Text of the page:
While churches have been enjoying in-person worship and activities again after the easing of the pandemic, many are not back to pre-pandemic attendance numbers. And according to one pastor I recently visited, that’s a problem.
Giving has remained steady, she said, but with fewer people returning to church, there are fewer people to serve — as teachers, greeters and a host of other volunteers.
The stewardship of money has never been a popular teaching of the Bible. But the stewardship of life is not limited to financial resources. It includes so much more.
We can’t save time. Once it passes, it’s gone forever. But we can learn to be better stewards or our time. And as Paul said in Ephesians 5:15, we must use it wisely: “Pay careful attention, then, to how you walk, not as unwise people but as wise, making the most of the time, because the days are evil.”
God gives us all our time, and we must be accountable to him for every bit of it.
Besides working, we spend time on personal care and social activities — sleeping, household chores, shopping, leisure and sports, social media, meals with family and friends, exercise.
But how much time do we give to God? What if we tithed our time? Technically, that would amount to 16.8 hours each week. If we attended every service our church provides, plus several hours of volunteer work and an hour each day in prayer and devotion, it would likely not equal a tithe.
Many of us give God just a fraction of our time, but it’s a gift to us from him, and we must use it wisely.
We are also stewards of our talents or gifts, which go hand-in-hand with how we spend our time.
“Becoming a Christian means committing our whole lives to God. If we want to be identified as good and faithful stewards … we need to regularly and generously sacrifice what we have been entrusted in hopes of bringing heaven to those who are here on Earth.” — Rev. Sandra Santiago.
To be a good steward, we must use what God has given us. And we must use it or lose it. Some things are hard to forget, such as how to ride a bicycle. Others are not — languages not spoken every day, how to play a musical instrument, things studied in school but not put into practice.
There is no such thing as a “small” gift or unimportant talent. All are from God and should be used for his glory and to bring others closer to him.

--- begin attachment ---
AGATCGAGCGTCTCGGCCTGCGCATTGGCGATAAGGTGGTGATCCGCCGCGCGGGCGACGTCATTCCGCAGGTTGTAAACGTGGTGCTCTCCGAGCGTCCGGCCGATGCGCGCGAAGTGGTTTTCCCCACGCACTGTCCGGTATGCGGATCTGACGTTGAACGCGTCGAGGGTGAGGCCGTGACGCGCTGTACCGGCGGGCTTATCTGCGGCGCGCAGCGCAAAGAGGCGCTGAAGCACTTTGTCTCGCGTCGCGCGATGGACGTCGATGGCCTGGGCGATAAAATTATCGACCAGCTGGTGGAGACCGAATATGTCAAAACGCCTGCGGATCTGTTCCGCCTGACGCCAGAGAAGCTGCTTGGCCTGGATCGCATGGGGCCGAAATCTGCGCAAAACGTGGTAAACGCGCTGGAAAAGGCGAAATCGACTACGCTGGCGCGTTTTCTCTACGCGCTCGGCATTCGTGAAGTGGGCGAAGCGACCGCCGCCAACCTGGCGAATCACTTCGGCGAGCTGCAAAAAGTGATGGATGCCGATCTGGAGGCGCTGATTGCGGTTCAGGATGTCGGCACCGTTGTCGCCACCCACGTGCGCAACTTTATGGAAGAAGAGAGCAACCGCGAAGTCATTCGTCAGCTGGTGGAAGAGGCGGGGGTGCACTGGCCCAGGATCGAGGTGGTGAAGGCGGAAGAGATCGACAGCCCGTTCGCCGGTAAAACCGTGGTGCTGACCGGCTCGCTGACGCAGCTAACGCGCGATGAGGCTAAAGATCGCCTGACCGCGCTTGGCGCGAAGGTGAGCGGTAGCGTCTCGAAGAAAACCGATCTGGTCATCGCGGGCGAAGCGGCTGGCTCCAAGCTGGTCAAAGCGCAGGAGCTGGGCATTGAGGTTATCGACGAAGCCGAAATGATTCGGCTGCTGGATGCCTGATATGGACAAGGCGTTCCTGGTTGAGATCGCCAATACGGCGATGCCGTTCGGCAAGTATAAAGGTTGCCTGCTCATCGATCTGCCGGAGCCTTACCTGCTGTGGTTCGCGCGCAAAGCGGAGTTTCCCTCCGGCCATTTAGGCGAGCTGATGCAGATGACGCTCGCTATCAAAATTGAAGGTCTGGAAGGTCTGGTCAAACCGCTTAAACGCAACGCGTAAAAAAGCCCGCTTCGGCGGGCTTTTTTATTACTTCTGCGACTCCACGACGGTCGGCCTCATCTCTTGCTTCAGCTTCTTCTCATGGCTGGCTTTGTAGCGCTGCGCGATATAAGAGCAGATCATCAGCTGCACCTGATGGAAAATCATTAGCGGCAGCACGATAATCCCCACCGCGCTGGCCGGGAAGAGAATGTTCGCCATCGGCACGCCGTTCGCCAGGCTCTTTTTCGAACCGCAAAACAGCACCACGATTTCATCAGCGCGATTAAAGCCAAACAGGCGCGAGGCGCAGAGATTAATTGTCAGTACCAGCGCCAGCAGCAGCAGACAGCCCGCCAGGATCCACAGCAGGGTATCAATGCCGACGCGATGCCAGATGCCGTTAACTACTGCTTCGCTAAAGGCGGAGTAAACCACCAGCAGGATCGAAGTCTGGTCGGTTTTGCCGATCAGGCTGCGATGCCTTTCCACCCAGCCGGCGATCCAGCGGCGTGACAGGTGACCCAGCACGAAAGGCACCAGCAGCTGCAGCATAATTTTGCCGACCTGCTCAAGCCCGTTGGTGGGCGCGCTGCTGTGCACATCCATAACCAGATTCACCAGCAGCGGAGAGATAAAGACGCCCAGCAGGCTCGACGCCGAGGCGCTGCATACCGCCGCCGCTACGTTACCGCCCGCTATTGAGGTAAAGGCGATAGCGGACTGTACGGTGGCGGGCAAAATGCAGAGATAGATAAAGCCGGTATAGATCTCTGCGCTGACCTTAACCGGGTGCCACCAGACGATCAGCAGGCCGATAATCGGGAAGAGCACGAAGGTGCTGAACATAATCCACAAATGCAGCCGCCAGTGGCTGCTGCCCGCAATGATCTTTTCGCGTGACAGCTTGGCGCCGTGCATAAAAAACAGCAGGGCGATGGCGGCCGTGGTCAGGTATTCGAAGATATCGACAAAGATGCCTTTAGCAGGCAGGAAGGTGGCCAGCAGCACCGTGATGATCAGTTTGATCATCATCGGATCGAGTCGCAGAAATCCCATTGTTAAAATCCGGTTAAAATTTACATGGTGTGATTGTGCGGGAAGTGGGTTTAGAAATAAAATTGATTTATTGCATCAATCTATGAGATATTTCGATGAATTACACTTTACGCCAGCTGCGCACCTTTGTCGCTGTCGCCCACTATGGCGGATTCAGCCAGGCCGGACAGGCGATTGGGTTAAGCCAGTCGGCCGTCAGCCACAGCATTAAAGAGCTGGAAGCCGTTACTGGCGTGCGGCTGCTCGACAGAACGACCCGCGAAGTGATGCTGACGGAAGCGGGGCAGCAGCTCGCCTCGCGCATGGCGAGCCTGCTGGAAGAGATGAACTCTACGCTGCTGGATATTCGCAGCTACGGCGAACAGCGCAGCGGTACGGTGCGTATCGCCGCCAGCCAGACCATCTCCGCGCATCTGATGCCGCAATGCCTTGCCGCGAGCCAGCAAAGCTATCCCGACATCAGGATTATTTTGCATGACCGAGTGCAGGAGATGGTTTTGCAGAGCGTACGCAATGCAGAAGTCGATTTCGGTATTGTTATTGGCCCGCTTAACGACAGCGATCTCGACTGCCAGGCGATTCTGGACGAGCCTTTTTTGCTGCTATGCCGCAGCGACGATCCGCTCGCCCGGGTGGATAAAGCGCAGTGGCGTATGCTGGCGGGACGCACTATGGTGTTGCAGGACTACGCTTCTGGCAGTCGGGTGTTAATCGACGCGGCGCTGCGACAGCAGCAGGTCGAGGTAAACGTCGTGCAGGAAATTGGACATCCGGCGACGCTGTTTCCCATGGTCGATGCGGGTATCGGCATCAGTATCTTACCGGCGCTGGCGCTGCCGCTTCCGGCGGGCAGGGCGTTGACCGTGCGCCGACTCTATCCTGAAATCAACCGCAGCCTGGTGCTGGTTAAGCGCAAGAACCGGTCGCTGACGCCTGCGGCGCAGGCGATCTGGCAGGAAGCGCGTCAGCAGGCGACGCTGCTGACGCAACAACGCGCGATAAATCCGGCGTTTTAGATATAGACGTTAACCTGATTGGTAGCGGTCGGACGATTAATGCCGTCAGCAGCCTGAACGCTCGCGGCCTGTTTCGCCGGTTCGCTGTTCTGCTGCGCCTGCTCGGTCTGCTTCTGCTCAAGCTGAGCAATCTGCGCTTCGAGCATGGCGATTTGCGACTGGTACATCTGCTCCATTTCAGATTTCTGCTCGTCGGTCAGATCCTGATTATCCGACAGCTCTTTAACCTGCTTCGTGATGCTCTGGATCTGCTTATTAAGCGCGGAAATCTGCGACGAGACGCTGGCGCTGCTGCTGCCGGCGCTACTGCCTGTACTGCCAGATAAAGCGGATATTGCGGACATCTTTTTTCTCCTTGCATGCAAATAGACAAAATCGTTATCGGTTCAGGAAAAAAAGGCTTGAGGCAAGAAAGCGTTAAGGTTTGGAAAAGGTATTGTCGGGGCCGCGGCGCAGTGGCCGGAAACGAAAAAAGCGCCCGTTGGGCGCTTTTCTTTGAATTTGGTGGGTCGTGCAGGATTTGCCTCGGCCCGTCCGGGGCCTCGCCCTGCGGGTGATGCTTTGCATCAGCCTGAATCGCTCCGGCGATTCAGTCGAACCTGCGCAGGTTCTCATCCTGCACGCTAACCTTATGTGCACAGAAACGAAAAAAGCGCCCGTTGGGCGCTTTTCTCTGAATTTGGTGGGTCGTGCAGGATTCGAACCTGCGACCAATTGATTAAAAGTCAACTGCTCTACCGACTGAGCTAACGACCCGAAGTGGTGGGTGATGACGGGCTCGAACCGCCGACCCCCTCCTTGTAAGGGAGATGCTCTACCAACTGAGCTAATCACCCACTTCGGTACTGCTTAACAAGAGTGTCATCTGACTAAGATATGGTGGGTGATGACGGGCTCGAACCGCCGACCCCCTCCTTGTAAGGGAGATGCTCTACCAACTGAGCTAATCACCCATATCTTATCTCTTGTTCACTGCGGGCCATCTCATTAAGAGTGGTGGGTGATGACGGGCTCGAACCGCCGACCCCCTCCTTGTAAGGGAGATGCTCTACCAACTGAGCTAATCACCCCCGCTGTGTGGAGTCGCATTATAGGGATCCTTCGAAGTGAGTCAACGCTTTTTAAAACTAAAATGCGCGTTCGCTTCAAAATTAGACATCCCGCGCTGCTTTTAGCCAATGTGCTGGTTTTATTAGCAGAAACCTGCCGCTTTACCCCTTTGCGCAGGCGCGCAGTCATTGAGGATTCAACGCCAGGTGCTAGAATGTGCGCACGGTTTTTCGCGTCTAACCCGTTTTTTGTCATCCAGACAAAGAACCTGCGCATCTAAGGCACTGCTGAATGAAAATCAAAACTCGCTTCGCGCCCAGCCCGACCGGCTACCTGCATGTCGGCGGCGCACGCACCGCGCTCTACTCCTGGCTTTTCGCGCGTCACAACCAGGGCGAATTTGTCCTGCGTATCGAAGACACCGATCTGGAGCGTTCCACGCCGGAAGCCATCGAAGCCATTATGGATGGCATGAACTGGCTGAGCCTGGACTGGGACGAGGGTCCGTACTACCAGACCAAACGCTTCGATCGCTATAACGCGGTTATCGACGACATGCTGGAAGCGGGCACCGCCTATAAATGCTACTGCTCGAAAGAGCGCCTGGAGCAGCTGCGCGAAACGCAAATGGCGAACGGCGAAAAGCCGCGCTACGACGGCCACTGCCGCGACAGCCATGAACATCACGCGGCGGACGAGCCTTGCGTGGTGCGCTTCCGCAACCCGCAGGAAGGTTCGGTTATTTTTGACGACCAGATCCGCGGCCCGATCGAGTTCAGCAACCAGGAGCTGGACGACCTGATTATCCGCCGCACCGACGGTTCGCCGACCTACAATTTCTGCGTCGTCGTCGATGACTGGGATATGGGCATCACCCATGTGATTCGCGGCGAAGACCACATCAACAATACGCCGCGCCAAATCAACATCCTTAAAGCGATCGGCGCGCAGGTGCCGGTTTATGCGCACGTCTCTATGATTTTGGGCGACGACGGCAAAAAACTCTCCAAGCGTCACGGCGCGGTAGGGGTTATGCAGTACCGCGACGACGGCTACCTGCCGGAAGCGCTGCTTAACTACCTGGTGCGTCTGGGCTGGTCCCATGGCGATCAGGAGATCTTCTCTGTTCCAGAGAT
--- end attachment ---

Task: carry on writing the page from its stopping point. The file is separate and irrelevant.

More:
And then there is stewardship of possessions.
Not many of us are like Bill Gates and can say: “I am independently wealthy. I have enough money to last me the rest of my life.” Instead, we say: “I am independently wealthy. I have enough money to last me the rest of my life, provided I die tomorrow.”
When thinking about stewardship of possessions, the tithe, or 10%, is often seen as the goal for giving to God. In the Old Testament, a 1oth was just the starting point — they gave much more than that.
In Luke 11:42, the Pharisees say we should tithe from everything, even our garden spices. In response, Jesus said: “What sorrow awaits you Pharisees! For you are careful to tithe even the tiniest income from your herb gardens, but you ignore justice and the love of God. You should tithe, yes, but do not neglect the more important things.”
Some believe that once the tithe is given, it does not matter what is done with the rest of our possessions. But the Christian view is that all we have belongs to God and is on loan to us from him. We are responsible to him for 100% of what he gives. That means we should not purchase what God does not want us to have. We should take care to spend and save wisely. We must begin giving what we are called to give. And after we have given the tithe, all other gifts become an offering.
There is no hard and fast rule guiding how much we give and then we are done. Giving should be out of love for God and what he has done for us. If the motive to give is to get more, then we have missed the point.
Becoming a Christian means committing our whole lives to God. If we want to be identified as good and faithful stewards and someday hear those wonderful words, “well done,” we must routinely examine ourselves and ensure our lives are on the right course. We need to regularly and generously sacrifice what we have been entrusted in hopes of bringing heaven to those who are here on Earth.
Living the life of a good and faithful steward is a tremendous challenge. Are you up for it?